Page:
The Cows Came Home


Last season there were cows in the meadow bordering my campground–not just one or two cows, but a lot of cows. How many cows does it take to make a herd? I don’t know, but I think there was probably an entire herd in the meadow.

For most of this season, only a couple of cows spent time in the meadow, and only briefly. That was in June. Both cows were black. One was huge and had a white face. The other was smaller–maybe a teenage cow. They looked at me inquisitively as I walked by on the dirt road leading to the campground. The cows were gone the next day. I have no idea where they went.

Last season, the cows in the meadow chomped down all the grass and either ate or trampled the corn lilies. If any wildflowers began to grow, the cows ate them before they bloomed. Those cows kept the vegetation short. Last summer, the meadow looked as if it had been mowed.

Corn lilies growing in the meadow.

Corn lilies growing in the meadow.

This summer, the lack of cows in the meadow has lead to glorious grassiness. The grass has grown tall (above my knees). The corn lilies are tall too. Also, wildflowers are flourishing in the meadow. There are white flowers I think are  Queen Anne’s Lace. There are orangey-yellow flowers with brown middles–what we called brown-eyed Susies when I was a kid. There are purple flowers too, but I don’t know their name.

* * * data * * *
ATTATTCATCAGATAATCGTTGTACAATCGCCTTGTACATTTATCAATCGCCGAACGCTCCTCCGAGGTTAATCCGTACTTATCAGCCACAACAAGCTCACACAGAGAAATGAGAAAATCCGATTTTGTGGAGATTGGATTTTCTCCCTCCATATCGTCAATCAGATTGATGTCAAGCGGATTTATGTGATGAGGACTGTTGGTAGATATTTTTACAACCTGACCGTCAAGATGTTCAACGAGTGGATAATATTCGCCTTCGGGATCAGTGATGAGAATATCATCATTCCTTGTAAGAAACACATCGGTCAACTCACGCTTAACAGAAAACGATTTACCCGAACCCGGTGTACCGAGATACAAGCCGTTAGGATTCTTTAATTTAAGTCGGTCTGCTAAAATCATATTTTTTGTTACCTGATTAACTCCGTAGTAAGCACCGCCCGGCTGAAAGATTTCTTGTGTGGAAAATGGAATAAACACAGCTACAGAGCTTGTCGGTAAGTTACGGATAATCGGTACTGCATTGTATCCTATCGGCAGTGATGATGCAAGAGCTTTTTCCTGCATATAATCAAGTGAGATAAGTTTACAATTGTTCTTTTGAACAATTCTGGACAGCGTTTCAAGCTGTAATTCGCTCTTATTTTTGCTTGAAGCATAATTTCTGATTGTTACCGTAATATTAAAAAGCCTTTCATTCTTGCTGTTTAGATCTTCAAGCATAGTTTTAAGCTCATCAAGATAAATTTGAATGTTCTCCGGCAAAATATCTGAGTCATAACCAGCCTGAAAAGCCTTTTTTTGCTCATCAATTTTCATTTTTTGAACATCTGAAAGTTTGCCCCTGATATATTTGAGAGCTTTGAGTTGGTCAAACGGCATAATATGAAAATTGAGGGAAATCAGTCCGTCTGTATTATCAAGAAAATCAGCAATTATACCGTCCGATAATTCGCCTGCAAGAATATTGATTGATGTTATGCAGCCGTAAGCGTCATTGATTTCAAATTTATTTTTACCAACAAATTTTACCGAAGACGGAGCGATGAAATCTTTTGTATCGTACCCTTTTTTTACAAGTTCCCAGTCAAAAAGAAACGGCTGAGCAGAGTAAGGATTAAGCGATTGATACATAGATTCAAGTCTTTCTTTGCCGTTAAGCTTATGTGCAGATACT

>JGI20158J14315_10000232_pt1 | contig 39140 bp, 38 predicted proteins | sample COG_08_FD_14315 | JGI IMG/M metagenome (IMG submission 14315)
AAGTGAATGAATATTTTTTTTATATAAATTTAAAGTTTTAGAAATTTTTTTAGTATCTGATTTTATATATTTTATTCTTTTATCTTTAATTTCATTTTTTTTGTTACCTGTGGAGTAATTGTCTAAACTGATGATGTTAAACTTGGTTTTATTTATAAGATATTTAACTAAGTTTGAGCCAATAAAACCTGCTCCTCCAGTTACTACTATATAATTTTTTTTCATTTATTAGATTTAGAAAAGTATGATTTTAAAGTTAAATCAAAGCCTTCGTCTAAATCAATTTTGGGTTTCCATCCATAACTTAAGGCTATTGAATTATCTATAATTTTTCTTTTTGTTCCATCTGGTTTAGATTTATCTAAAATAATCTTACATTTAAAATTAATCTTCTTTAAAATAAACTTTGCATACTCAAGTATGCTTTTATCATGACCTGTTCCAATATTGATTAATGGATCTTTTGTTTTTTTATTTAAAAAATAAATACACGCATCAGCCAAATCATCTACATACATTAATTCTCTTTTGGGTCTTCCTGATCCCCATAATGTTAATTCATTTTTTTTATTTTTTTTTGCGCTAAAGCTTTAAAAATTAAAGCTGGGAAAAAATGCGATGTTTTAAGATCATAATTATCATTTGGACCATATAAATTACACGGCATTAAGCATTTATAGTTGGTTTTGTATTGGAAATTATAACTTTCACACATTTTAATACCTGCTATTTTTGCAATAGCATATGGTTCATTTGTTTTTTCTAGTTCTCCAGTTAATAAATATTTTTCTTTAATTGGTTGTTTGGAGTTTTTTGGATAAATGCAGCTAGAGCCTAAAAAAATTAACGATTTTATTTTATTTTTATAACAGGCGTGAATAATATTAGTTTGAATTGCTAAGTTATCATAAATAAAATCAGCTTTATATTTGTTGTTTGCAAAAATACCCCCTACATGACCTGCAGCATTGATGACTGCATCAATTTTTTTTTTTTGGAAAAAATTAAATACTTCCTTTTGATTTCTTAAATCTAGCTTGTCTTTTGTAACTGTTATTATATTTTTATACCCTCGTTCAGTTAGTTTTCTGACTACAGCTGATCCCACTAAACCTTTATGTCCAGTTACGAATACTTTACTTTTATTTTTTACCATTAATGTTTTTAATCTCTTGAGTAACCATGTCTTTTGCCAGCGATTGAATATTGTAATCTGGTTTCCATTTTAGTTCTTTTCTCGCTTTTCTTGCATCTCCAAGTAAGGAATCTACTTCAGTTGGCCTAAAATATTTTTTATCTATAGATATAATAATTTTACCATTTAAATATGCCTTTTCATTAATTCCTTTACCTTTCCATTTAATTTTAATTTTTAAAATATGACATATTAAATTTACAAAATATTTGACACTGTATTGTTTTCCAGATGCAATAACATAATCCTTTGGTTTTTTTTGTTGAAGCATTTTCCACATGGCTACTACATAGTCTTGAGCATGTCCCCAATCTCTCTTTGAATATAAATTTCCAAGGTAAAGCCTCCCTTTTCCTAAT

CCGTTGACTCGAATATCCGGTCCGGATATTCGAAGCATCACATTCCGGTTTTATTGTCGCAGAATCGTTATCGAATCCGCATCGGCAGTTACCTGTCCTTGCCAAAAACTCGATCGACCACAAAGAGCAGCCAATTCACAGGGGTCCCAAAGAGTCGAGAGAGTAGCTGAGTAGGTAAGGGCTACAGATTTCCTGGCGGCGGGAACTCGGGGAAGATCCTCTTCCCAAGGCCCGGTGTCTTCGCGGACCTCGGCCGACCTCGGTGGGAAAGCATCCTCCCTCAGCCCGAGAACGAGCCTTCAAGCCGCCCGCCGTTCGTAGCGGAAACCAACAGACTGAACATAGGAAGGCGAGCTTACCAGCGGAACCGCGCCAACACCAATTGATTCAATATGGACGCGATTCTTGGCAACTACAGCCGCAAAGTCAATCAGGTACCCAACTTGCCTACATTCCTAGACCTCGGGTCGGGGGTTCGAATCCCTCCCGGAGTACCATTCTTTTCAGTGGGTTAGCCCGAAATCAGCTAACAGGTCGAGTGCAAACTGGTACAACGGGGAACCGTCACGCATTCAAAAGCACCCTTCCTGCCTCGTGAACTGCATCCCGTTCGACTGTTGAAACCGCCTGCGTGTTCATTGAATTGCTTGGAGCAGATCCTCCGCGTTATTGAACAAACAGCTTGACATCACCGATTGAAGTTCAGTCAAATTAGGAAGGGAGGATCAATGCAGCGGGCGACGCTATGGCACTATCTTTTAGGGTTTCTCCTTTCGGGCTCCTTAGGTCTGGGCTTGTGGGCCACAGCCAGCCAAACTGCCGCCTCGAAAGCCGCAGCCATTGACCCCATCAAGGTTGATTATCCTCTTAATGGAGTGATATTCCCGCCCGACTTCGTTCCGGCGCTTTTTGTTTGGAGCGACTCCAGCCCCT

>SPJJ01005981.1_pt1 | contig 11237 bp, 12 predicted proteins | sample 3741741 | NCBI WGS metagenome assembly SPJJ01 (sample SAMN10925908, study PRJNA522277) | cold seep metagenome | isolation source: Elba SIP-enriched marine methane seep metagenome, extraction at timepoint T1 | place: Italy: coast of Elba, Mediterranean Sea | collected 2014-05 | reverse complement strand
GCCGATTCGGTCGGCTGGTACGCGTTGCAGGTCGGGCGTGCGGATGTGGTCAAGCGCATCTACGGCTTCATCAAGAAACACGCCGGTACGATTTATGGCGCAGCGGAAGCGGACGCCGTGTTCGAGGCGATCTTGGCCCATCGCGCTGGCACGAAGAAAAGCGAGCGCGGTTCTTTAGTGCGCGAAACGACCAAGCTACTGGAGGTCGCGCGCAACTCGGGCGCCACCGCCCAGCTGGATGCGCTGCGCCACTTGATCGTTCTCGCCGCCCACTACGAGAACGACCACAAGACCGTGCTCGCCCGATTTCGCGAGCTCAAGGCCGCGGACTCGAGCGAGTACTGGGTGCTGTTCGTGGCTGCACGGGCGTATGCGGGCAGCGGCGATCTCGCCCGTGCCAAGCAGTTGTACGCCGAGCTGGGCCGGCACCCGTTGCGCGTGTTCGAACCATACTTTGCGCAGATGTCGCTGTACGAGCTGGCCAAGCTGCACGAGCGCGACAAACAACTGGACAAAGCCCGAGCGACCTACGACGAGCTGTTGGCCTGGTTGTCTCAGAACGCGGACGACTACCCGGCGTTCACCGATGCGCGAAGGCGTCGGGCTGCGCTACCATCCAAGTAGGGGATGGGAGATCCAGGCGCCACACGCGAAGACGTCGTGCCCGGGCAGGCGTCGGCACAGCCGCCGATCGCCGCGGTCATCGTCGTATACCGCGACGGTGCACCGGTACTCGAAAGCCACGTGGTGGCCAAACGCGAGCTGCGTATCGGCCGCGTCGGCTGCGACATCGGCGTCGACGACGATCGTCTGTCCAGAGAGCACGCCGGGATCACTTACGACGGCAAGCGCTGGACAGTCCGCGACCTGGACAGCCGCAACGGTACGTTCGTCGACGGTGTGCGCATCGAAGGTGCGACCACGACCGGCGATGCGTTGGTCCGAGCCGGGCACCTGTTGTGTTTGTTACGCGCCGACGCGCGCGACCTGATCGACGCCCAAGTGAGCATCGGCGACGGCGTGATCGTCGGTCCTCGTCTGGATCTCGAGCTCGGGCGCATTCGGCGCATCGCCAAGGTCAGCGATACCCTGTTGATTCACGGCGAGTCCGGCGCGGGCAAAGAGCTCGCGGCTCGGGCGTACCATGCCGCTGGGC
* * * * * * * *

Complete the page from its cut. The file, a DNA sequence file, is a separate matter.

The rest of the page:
Brown-eyed Susies

I enjoyed having the cows around last summer. They were nice to look at, and it was comforting to hear them going about their bovine business at night. Sometimes I talked to them when I was particularly lonely. However, I’m also enjoying this summer’s beautiful meadow view. (I can almost understand why Californians are so damn fond of their meadows.)

Last year the cows moved in late in June or possibly in July. This season, June came and went, then July did the same and all I’d seen of the cows were the two black ones who seemed to have only spent one night in the meadow. Then one evening during the second week in August, there was another brief bovine visit.

It was dusk. I was sitting on the floor of my van with the side doors open. I was making a hat and listening to a podcast when a noise outside my campsite caught my attention. There was one set of campers in the campground, with a site way on the other side, but the kids had been running around the whole place all evening. I figured it was them I was hearing. But when I looked up, I didn’t see any children.